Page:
Eels at Conowingo Darm

Eels squirm around the rocks at the base of the chute that conveys them from the Susquehanna River to tanks high above, where they’re collected and trucked to the river well above the Conowingo Dam. Exelon agreed to spend $200 million over 50 years on projects in the Susquehanna River, including efforts to rebuild fish populations. 

The Conowingo hydropower dam, the largest on the Susquehanna River, is poised to secure a federal license to operate for another 50 years.

Conowingo was built in 1928 to generate electricity for the regional power grid. Inadvertently, it long acted as a trap for nutrient and sediment pollution flowing down the Chesapeake Bay’s principal tributary. But over the years, sediment buildup in the dam’s reservoir significantly reduced its pollution-trapping capacity — so much so that the Chesapeake Bay Program estimates watershed states will need to cut an additional 6 million pounds of nitrogen and 260,000 pounds of phosphorus pollution to meet water quality goals in the Bay.

Exelon’s operation of the dam alters the form and timing of pollution to the Bay. During storms or other events that result in high flows, slugs of sediment laden with phosphorus are released downstream. The problem is only expected to worsen as the climate changes. The Bay Program’s latest modeling suggests that by 2050, increased rainfall and more intense storms will cause more pollution to flow out of Conowingo than flows into the dam. In other words, as the river scours legacy phosphorus and sediment from the dam’s reservoir, Conowingo will become a larger source of pollution than it is now.

In October, the state of Maryland announced it had reached a settlement agreement with Exelon, the dam’s operator, resolving an 18-month-long dispute over a water quality certification the company needs to renew its federal license. At issue were stipulations in the certification that would have required Exelon to significantly curb pollution flowing through the dam. The settlement instead allows Exelon to invest $200 million in projects, only a portion of which are aimed at improving water quality and aquatic life in the Susquehanna River and downstream in the Bay.

The agreement has significant shortcomings. It provides just a fraction of the funding Exelon could afford while still netting a profit from the dam, and many of the water improvement projects it identifies, while laudable, do little to stem nitrogen and phosphorus pollution.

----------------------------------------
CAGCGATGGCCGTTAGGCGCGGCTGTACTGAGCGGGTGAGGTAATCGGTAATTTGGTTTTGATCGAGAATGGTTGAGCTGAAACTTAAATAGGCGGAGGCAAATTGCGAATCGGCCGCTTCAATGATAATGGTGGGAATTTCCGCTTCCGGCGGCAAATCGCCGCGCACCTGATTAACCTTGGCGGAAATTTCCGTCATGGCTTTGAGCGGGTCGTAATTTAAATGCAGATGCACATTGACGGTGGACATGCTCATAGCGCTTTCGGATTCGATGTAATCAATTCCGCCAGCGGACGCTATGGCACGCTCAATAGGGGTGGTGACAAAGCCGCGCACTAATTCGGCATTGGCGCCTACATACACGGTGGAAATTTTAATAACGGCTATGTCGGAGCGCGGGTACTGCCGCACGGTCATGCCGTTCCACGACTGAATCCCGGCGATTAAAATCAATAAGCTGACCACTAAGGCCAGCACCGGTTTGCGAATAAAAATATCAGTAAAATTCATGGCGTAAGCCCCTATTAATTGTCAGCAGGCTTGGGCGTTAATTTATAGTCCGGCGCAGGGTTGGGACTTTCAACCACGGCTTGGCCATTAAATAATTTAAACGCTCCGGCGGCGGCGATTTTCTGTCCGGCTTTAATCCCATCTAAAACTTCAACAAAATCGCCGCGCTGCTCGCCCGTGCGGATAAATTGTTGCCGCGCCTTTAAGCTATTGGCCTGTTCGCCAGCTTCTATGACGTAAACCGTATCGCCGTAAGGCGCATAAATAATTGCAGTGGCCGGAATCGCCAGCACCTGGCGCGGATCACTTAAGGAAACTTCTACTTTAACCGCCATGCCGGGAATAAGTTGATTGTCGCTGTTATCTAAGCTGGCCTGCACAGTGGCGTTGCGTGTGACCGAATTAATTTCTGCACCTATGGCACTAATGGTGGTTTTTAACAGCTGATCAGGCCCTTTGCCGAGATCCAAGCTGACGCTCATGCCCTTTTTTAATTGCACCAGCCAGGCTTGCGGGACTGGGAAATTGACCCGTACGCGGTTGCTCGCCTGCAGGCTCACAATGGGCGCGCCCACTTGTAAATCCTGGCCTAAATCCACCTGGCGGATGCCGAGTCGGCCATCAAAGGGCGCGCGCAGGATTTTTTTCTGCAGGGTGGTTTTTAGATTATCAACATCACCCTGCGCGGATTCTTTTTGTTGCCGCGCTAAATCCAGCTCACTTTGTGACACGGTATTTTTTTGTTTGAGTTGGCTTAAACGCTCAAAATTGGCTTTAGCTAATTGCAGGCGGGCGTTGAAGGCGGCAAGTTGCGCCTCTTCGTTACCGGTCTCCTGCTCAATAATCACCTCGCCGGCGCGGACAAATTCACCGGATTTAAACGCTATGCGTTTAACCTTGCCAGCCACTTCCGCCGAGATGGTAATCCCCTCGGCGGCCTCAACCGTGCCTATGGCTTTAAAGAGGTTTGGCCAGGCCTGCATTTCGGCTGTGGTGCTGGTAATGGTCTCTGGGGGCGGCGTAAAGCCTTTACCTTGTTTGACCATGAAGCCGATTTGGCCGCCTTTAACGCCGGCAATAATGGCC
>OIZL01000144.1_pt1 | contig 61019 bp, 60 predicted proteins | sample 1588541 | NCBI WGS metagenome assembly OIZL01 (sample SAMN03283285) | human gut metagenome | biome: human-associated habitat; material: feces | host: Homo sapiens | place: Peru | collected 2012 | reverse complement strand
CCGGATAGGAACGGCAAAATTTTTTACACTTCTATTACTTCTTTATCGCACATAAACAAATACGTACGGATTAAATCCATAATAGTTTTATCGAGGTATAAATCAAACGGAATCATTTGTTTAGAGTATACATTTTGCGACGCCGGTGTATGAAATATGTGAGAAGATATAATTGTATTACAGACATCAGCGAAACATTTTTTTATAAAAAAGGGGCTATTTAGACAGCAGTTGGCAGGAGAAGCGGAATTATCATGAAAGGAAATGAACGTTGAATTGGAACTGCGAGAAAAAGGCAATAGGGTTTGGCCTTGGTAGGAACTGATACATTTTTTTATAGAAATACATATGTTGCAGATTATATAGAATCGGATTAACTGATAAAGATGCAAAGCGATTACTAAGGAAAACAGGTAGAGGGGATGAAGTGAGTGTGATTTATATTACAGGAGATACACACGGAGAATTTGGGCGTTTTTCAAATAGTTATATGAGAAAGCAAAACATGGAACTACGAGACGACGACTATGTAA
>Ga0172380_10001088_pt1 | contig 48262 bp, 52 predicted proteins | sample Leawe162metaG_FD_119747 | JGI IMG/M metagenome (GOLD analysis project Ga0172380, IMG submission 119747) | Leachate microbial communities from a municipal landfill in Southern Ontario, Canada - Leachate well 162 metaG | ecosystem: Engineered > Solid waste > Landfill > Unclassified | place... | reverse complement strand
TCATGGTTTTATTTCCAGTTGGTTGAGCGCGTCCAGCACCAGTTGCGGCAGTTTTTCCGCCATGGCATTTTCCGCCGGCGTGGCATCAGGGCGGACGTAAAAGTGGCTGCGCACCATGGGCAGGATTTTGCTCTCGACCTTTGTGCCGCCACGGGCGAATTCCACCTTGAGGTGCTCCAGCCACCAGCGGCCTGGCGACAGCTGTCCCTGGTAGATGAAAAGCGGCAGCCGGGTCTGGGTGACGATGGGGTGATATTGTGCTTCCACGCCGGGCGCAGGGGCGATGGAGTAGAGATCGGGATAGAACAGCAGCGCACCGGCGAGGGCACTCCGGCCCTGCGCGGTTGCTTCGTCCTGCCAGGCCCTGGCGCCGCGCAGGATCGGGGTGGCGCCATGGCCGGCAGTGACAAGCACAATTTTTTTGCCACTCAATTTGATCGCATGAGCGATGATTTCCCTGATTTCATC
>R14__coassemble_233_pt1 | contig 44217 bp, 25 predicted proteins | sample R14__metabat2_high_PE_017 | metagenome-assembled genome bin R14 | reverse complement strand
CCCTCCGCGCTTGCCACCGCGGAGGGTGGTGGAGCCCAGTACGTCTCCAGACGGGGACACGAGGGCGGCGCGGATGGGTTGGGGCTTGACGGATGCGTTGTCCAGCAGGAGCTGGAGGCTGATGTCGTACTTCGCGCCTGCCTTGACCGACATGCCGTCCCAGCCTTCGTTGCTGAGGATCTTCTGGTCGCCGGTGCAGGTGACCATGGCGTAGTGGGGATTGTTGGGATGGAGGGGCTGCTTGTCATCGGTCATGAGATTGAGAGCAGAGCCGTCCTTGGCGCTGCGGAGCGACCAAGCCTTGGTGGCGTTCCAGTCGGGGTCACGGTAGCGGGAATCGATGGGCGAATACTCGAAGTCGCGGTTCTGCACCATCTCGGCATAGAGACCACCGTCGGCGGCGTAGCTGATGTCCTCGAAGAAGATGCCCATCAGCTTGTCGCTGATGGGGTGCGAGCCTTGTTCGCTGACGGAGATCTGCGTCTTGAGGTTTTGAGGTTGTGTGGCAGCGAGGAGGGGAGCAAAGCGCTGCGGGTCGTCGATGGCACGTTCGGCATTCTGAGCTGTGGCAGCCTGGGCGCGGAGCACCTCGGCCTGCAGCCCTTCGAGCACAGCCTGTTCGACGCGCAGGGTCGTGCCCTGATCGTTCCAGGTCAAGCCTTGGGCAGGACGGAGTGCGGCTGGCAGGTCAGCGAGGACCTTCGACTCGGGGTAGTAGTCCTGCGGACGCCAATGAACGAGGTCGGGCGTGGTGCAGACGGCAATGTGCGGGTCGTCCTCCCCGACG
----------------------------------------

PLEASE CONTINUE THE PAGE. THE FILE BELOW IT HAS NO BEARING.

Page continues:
But most troubling is the missed opportunity to meaningfully address the root of the problem: upstream pollution in Pennsylvania. In 2016, an assessment by the U.S. Army Corps of Engineers and the Maryland Department of Environment identified the need to address pollution flowing into the dam’s reservoir, but only a small portion of the funds outlined in the settlement would target practices that directly reduce sediments and nutrients from upstream areas.

Failing to stem the tide of soil, fertilizer and manure washing into the Susquehanna from Pennsylvania’s agricultural heartland not only exacerbates the Conowingo problem; it puts restoration efforts across the Bay watershed at risk.

The reason is threefold. First, the Susquehanna River is the Bay’s largest source of freshwater and is responsible for half of its nitrogen pollution.

Second, Pennsylvania, which covers the bulk of the river’s watershed, is responsible for more than two-thirds of the nitrogen reduction required to meet restoration goals outlined in the Chesapeake Clean Water Blueprint.

And third, agriculture accounts for 80% of the pollution reductions Pennsylvania needs to make.

Bottom line, we can’t restore the Chesapeake Bay, or the watershed’s rivers and streams, without addressing agricultural pollution in Pennsylvania that flows into the Susquehanna.

Many farmers in Pennsylvania are eager to implement practices on their land that reduce pollution, but they need financial and technical support to put them in the ground.

Each of the six Bay states and the District of Columbia are responsible for outlining how they will reach the pollution reduction goals outlined in the Clean Water Blueprint. But to date, Pennsylvania has not provided a plan that meets its goals, and the state’s lawmakers have not provided the investment needed to achieve them.

In the absence of leadership and commitment from Pennsylvania legislators, the success of the Blueprint depends on the federal government holding Pennsylvania accountable to its commitments. The U.S. Environmental Protection Agency, as the lead federal agency, has a unique oversight role in the partnership restoring the Bay. EPA has the ability to impose financial and regulatory consequences if Pennsylvania does not muster the political will to help its farmers cut pollution, and the agency must do so.

With just five years to go until the Blueprint’s 2025 deadline, continued inaction will only make the challenge steeper and more costly. The growing threat posed by the Conowingo dam and the inadequacy of the settlement agreement are a reminder of what’s at stake if we don’t tackle upstream pollution now.

Lisa Feldt is vice president for Environmental Protection and Restoration at the Chesapeake Bay Foundation.

The views expressed by columnists are not necessarily those of the Bay Journal.

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